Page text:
Very true Amigo. My 1899 SSA is only marked 45 Colt for the caliber.

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    Quote Originally Posted by jnfphd View Post
    Just to add my two cents, barrel length is also a consderation. According to John Linebaugh:

    "Whatever the .44 Magnum will do, the .45 Colt will do with roughly 1/2 the barrel length, pressures being nearly identical. From the limited pressure testing we have done, we have found that whatever the .44 Magnum will do, the .45 Colt will duplicate with about 5,000 psi less pressure. This is with standard bullet weights. As the slugs get heavier the gap widens."

    http://www.foxwebdesigns.com/Area51/JLSixGun/articles/gunnotes.html
    John Linebaugh wrote a more important and I think more informative article specifically about the .45 Colt that should be read along with the two you reference.

    http://www.customsixguns.com/writing...g_the_myth.htm
    Now what ?

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    Default Thanks

    The article by Linebaugh is very informative- thanks for the link!

    To comapare the .44 to the .45 objectively one needs to establish an acceptable margin of safety and then load both guns to that same minimum margin. Most comparisons I've seen compare an overloaded .45 to a maximum load in a .44 - hardly a fair comparison since the .44 can be loaded to a higher pressure with the same margin of safety.

    In reality if either cartridge is so marginal for the use that need to sacrific safety for 10% more power you need a more powerfull pistol. While choices were limited years ago we now have the .454, 460, and .500 that eclipse both of them.


    Quote Originally Posted by stevelyn View Post
    John Linebaugh wrote a more important and I think more informative article specifically about the .45 Colt that should be read along with the two you reference.

    http://www.customsixguns.com/writing...g_the_myth.htm
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    Quote Originally Posted by tvfinak View Post
    The article by Linebaugh is very informative- thanks for the link!

    To comapare the .44 to the .45 objectively one needs to establish an acceptable margin of safety and then load both guns to that same minimum margin. Most comparisons I've seen compare an overloaded .45 to a maximum load in a .44 - hardly a fair comparison since the .44 can be loaded to a higher pressure with the same margin of safety.

    In reality if either cartridge is so marginal for the use that need to sacrific safety for 10% more power you need a more powerfull pistol. While choices were limited years ago we now have the .454, 460, and .500 that eclipse both of them.
    It's not about "overloading" the 45 Colt to the point of trying reach the pressure levels of a 454. It's about being able to shoot a heavier bullet at less pressure at the same velocity by just loading it to it's potential in modern brass shooting the loads in modern guns. This concept/reality in one reason guys like the 480 instead of a 454. Bigger bullet at less pressure. Less recoil, safer and easier on the shooter.

    The point is that one can load/shoot a 300-350gr bullet in the 45 Colt at the same velocity with LESS pressure and less recoil in shorter barrels than a 44mag in the same types of guns- Ruger Blackhawks and Redhawks. No problem with safety, cylinder wall thickness is smaller on the 45's but the pressure is less on the 45 Colts as well. So, one is not "overloading the 45 colt" per se, but could overload a specific firearm not made for the "full potential" loads if you don't read the load manuals. Hodgdon "Ruger Only Loads" lists 21gr H110 under a 360gr Cast Performance bullet as max load. It is listed at 28300 CUP and 1151 fps in a 7.5 inch barrel. This load chronies a 6 shot average of 1155fps out of my 4" barreled Redhawk. I haven't shot that load yet in my new 7.5 SBH Hunter. Hodgdon also lists a 325gr 44mag load with 20.8gr H110 at 38,800 CUP and a 355 with a max of 18.8gr H110 at 38,000. But, look at the pressure data. About 10,000 less CUP with the 45. And, unless one is shooting a Redhawk I'm not sure you can fit a 355gr bullet in most 44's. No prob with 360's in a 45 Colt redhawk or blackhawk cylinder. I tend to see the 45 Colt as a safer bet in a Ruger.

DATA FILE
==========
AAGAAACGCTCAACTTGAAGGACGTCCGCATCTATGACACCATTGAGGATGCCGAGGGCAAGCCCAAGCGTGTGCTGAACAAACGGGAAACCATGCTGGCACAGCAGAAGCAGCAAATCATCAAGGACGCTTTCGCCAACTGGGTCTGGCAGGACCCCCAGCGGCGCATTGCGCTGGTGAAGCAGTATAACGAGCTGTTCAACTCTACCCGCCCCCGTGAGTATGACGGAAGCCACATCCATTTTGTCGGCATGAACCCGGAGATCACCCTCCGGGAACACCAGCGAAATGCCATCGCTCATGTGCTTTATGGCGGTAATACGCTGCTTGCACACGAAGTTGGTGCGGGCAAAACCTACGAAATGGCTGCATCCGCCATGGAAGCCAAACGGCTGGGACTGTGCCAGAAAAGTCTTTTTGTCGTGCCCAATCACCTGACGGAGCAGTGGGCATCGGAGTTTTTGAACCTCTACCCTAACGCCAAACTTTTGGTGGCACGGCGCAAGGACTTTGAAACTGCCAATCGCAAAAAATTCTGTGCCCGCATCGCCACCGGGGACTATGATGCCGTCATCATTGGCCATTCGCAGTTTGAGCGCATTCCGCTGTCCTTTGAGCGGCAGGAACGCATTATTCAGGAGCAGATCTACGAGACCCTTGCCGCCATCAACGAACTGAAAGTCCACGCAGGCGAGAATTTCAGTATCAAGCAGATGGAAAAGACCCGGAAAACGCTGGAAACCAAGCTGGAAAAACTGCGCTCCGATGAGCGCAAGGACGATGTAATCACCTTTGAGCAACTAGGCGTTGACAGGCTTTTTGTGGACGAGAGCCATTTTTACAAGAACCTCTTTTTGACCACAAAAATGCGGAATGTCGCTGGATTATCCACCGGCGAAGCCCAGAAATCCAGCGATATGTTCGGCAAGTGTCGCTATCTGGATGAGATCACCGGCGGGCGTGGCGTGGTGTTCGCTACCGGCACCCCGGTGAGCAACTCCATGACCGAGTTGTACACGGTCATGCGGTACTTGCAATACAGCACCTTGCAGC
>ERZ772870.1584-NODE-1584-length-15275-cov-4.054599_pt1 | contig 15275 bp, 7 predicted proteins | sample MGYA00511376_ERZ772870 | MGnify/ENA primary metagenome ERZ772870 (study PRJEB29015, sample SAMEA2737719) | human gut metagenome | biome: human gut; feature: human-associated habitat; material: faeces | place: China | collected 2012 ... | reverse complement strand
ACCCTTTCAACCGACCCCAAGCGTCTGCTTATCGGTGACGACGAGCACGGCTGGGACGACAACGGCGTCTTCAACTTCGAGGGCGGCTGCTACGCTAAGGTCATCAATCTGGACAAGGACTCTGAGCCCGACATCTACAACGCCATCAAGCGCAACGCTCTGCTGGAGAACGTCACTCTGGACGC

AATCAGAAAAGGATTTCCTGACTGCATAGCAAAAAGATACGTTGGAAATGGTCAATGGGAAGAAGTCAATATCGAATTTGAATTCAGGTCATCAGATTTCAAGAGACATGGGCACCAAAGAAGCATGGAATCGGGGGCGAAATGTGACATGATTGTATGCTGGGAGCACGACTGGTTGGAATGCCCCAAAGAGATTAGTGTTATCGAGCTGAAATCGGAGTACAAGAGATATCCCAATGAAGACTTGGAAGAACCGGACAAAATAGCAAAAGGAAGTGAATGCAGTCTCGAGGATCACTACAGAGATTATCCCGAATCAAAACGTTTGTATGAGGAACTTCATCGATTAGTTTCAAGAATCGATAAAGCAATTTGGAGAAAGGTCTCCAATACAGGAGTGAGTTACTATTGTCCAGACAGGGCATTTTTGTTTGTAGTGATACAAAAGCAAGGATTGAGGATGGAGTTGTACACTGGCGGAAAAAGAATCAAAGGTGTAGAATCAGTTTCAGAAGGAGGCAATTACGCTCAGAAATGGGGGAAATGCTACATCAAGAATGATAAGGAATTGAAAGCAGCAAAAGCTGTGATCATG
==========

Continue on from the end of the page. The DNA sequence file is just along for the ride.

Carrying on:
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    Default Random trivia

    Quote Originally Posted by 35gibber View Post
    interesting stuff, I had just assumed that a 45 colt was an old blackpowder slowpoke (no-offense) It is clearly not and if you have a firearm capable of producing the performance why not?
    The 45 Colt IS an old blackpowder slowpoke. No offense taken. That big, heavy bullet travelling at 800 fps is plenty good as a manstopper.

    However, that was in blackpowder days and balloon head cases. I have been told no one has manufactured any balloon head cases for well over a half-century, and most guns of modern manufacture will withstand the higher pressures of smokeless powders. But because there are old guns that still might be used, and some replicas are not any stronger than the originals, factory, SAAMI-spec ammunition must be safe in those guns.

    Not so for the handloader, especially the one with a Thompson Contender or Remington Rolling Block pistol, or a Super Blackhawk or a Redhawk in 45 Colt. They can take high-pressure loads (and modern brass with solid web heads can, too). So the 45 Colt can push way past the old limits of power. Because the bullet has over 10% more frontal area and about 15% more mass, it can have better terminal ballistics than even faster and more energetic bullets simply because it has more momentum, aside from sweeping a wider wound path.

    Murphy, I was under the impression that the Super Redhawk in .454 Casull did use a different steel in the cylinder than all other Ruger revolvers (I am not sure about the 480 Rugers).

    Big Al, I have been told that Colt did bow to the popularity of the mis-naming of their 45 Colt as the 45 Long Colt and labelled some boxes of 45 Colt as 45 Long Colt. I cannot attest to the accuracy (or, because of poor memory, the source) of that assertion, but it could be checked out.

    Lost Sheep.

    Doing my part to muddy the waters with potentially irrelevant facts.